8 locations for royal burials in London…7. Westminster Abbey (near the High Altar)…

We return to Westminster Abbey for the location of yet another royal tomb – this time that of another of King Henry VIII’s wife, Anne of Cleves.

The back of the tomb with inscription. PICTURE: VCR Giulio19 (licensed under CC BY-SA 4.0/image lightened)

Anne, who lived in England for some 17 years after her marriage to King Henry VIII was annulled after just six months in July, 1540, died at Chelsea on 17th July, 1557, during the reign of Queen Mary I (she was the last of King Henry VIII’s wives to die).

Queen Mary ordered her funeral to be held at Westminster Abbey and she was laid to rest on the south side of the high altar. The unfinished stone monument, believed to have been the work of Theodore Haveus of Cleves, features carvings which depict her initials AC with a crown. There are also depictions of lions’ heads and skulls and crossed bones (believed to represent the idea of mortality).

An inscription on the back of the tomb was added in the 1970s. It can be viewed from the south transept and reads: “Anne of Cleves Queen of England. Born 1515. Died 1557” but this was not added until the 1970s.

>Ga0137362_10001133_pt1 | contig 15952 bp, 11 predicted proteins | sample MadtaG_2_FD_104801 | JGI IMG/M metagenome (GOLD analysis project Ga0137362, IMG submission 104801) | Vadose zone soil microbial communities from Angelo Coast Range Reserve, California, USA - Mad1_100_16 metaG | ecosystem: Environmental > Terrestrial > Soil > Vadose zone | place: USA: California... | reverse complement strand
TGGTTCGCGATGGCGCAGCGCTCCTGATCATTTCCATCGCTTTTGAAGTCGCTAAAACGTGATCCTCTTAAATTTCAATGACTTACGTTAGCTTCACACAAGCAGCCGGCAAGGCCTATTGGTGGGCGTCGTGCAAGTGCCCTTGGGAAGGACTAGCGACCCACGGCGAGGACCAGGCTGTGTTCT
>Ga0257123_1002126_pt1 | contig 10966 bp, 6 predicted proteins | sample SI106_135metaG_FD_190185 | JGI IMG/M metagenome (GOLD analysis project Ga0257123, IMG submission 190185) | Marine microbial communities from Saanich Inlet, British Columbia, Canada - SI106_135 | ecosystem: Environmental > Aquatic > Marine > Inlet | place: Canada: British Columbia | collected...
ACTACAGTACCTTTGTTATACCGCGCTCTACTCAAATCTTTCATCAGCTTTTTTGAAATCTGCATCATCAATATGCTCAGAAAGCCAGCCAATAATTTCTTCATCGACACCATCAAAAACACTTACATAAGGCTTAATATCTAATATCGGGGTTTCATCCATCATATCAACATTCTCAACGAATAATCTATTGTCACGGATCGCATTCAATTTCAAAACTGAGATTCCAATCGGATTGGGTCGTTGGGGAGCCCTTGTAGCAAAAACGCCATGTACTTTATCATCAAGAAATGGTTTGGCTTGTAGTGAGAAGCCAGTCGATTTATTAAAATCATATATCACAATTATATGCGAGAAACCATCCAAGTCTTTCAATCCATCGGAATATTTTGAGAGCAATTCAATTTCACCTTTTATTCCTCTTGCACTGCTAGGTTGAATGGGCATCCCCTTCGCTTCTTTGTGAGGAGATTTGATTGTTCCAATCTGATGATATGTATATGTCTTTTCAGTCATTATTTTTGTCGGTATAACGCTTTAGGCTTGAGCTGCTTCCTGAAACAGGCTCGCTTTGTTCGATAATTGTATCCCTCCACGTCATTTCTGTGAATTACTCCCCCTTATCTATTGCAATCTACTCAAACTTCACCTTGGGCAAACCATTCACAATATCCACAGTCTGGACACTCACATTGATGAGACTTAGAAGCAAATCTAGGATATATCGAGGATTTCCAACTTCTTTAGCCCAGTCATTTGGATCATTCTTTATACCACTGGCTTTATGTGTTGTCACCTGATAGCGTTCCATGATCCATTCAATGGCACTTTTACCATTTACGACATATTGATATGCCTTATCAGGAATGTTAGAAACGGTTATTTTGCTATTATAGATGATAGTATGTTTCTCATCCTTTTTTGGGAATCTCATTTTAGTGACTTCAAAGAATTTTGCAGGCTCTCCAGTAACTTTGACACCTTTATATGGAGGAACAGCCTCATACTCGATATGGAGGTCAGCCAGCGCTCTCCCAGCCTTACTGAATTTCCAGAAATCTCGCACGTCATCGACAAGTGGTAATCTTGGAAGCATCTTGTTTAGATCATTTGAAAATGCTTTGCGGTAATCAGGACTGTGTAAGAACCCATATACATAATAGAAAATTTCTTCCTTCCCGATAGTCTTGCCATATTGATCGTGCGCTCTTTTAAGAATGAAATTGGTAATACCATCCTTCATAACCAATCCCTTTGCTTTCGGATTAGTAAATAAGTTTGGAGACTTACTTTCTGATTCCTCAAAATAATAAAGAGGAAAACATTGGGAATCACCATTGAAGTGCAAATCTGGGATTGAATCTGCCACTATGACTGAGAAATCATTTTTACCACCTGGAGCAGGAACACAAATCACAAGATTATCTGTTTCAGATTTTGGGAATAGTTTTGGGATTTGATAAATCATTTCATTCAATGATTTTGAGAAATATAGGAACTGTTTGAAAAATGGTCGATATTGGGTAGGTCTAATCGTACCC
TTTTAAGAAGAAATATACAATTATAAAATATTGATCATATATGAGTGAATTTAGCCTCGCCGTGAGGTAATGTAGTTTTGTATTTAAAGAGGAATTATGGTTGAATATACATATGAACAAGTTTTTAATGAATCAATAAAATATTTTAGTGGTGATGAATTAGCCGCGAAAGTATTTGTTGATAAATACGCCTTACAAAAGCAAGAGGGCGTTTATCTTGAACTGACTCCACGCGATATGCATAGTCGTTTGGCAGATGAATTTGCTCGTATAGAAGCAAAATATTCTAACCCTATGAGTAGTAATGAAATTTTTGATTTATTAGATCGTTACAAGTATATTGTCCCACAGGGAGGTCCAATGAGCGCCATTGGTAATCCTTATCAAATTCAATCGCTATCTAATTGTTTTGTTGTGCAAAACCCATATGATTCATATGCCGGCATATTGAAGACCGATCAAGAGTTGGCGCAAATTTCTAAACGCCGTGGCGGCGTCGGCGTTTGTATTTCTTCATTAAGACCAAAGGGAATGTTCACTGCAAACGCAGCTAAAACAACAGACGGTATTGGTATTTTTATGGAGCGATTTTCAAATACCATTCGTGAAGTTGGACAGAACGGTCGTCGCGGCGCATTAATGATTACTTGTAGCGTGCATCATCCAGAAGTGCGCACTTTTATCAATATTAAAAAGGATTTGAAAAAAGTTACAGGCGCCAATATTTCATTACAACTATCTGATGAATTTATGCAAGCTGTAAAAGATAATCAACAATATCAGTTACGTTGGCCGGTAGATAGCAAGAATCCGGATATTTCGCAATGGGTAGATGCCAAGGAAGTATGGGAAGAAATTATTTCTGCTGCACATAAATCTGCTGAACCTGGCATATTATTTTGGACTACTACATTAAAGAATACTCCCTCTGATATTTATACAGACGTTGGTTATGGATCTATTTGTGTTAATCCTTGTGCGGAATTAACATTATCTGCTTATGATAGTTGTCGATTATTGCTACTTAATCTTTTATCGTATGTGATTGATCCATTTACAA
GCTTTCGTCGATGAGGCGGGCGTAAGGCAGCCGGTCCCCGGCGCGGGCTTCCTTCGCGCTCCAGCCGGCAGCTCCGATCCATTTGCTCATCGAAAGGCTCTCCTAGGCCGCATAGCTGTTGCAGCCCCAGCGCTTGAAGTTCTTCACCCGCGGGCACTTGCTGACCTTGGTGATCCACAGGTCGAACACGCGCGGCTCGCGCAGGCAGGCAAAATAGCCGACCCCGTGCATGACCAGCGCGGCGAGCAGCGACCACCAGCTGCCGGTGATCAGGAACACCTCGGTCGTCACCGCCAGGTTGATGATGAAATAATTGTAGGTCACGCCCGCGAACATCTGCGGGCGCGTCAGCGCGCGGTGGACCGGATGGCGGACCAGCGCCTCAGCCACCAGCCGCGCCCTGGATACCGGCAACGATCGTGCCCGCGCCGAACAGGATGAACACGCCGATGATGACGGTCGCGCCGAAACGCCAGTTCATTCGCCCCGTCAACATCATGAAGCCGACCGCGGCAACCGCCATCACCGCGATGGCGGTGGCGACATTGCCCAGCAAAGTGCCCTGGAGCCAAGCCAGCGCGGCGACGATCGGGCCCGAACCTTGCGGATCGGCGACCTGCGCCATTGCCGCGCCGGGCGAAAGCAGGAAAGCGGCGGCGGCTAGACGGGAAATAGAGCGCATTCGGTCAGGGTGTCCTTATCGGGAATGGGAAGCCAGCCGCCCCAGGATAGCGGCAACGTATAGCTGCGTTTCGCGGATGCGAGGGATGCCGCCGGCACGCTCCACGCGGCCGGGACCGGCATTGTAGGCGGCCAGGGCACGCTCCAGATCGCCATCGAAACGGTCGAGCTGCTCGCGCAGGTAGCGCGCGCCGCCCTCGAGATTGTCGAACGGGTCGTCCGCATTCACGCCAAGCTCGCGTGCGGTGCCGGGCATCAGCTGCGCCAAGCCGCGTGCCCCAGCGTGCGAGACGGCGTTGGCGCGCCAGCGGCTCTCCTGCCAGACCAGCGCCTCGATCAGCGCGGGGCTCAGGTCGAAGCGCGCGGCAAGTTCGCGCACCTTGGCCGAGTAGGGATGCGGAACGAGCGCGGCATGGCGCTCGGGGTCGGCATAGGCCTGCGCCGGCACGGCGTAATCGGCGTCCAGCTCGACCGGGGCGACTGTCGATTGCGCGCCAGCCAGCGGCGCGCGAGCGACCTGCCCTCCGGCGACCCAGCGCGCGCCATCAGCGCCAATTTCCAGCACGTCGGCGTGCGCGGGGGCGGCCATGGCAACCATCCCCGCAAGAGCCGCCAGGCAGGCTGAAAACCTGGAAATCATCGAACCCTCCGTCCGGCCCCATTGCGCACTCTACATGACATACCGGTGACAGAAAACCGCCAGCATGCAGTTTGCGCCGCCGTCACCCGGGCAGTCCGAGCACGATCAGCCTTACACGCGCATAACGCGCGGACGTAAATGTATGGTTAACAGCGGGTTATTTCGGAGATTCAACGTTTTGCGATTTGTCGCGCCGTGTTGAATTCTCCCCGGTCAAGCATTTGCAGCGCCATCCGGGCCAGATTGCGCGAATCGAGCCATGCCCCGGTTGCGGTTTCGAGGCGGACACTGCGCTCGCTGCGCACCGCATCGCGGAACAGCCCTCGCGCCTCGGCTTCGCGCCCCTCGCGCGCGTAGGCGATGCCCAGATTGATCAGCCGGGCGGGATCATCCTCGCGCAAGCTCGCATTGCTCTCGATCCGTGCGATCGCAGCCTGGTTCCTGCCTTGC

HERE: Lady Chapel, Westminster Abbey (nearest Tube stations are Westminster and St James’s Park); WHEN: Times vary – see the website for details; COST: £27 adults/£24 concession/£12 children (discounts for buying online; family rates available); WEBSITE: www.westminster-abbey.org

8 locations for royal burials in London…5. Henry VII’s Lady Chapel, Westminster Abbey…

Located just to the east of St Edward the Confessor’s Chapel in Westminster Abbey is the lavishly ornate Lady Chapel built on the orders of King Henry VII.

Described as the “last masterpiece of English medieval architecture”, the chapel is the resting place of King Henry VII and his wife Queen Elizabeth of York.

Effigies of King Henry VII and Queen Elizabeth of York. PICTURE: Ann Longmore-Etheridge/Public domain